Green hydrogen can power heavy vehicles and decarbonize sectors while emitting no carbon dioxide. But, because the water-splitting equipment, known as electrolyzers, is intended to function with clean water, increasing the usage of green hydrogen might worsen worldwide freshwater problems. To solve this, research teams are already claiming advancements like seawater to provide an infinite supply of green hydrogen in face of freshwater scarcity.
India plans to produce five million metric tonnes of renewable hydrogen by 2030. Nevertheless, there is practically no discussion of its fundamental requirement, water. Nowadays, India utilizes 6 million tonnes of grey hydrogen. If India produced the same quantity of green hydrogen, it would need 132 to 192 million tonnes of water for the 6 million tonnes of green hydrogen.
The water need will rise further if the government follows its assertion that India can produce 10 million metric tonnes of green hydrogen per year. As green hydrogen generation increases, pressure on the world’s freshwater supply may increase.
According to the International Energy Agency, every kilogram of green hydrogen generated requires 9 liters of distilled water. In water-stressed places, access to fresh water is a challenge for green hydrogen production.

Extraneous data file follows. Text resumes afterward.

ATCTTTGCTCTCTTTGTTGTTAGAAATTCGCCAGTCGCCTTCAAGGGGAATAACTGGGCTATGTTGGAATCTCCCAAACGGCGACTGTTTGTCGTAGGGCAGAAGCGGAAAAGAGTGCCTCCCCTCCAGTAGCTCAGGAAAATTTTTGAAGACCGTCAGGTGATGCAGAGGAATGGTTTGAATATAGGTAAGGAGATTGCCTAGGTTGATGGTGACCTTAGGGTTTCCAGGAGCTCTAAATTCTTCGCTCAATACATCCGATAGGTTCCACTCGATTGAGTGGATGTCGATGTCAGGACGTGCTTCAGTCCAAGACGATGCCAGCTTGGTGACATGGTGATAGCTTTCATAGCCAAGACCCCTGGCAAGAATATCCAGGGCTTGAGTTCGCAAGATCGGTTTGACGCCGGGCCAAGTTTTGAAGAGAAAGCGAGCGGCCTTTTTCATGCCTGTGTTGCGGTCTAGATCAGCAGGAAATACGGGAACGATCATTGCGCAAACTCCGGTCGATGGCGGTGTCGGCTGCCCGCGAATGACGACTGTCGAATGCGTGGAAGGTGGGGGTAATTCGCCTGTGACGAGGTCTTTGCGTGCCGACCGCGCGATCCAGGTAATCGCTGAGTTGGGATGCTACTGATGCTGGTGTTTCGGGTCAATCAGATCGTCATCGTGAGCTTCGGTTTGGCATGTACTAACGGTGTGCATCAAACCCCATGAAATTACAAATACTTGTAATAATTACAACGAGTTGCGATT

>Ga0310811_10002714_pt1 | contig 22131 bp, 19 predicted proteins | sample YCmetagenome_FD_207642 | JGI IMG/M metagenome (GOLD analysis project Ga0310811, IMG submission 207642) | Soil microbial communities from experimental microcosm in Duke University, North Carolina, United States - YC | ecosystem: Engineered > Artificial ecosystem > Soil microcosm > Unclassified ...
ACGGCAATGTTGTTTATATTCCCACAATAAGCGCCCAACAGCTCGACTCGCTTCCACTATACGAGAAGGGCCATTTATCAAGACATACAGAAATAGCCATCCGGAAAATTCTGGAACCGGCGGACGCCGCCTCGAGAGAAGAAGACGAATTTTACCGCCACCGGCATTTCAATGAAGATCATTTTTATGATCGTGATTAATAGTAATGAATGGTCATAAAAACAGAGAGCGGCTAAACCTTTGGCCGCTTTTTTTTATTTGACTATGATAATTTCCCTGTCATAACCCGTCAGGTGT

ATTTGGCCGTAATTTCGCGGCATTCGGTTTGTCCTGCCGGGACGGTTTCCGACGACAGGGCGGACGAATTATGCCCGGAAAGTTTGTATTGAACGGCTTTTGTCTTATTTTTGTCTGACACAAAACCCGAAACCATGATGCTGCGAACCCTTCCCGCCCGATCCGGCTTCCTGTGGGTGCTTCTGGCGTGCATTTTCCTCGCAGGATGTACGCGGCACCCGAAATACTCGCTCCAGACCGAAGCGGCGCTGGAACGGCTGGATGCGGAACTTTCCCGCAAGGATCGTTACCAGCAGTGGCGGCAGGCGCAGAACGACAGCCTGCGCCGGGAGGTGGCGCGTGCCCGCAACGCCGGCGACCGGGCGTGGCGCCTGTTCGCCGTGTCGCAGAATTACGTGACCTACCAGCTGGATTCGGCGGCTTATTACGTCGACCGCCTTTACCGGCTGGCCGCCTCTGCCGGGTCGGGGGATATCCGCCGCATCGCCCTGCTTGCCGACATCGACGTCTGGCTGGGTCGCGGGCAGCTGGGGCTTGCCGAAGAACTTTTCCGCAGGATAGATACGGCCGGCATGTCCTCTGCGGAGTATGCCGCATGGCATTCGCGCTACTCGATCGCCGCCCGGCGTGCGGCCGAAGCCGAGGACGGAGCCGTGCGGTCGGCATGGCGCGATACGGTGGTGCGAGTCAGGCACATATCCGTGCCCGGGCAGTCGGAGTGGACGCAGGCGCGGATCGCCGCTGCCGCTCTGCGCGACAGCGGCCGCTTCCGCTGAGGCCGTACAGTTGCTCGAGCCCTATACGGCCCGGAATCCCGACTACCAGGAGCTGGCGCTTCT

Although seawater is practically endless, separating it presents its own set of challenges. Due to the presence of minerals and salts in seawater, electrolyzers will not function as well as they do when freshwater is utilized. It causes electrolyzers to fail in hours when they should last for years.
However, attempts are being undertaken to utilize saltwater or unclean water to produce green hydrogen. Nevertheless, they are simply experimental endeavors. Recent research has hinted at the possibility of utilizing saltwater in electrolysis without treatment. Countries such as Spain have also conducted preliminary studies on utilizing treated saltwater in electrolysis to create fresh water.
According to scientists, studies utilizing seawater to provide an infinite supply of green hydrogen in face of freshwater scarcity have offered optimism. If it becomes financially viable, it has the potential to alleviate the primary water issue. He did, however, warn that the additional need for water treatment would almost certainly add to the extra energy load and raise manufacturing costs.
India plans to capitalize on its early mover advantage, as well as low-cost renewables, to enter the green hydrogen industry. Yet, the faster a country improves its technology and reduces its overall manufacturing costs, the better it will be able to compete worldwide.
Source: Science Daily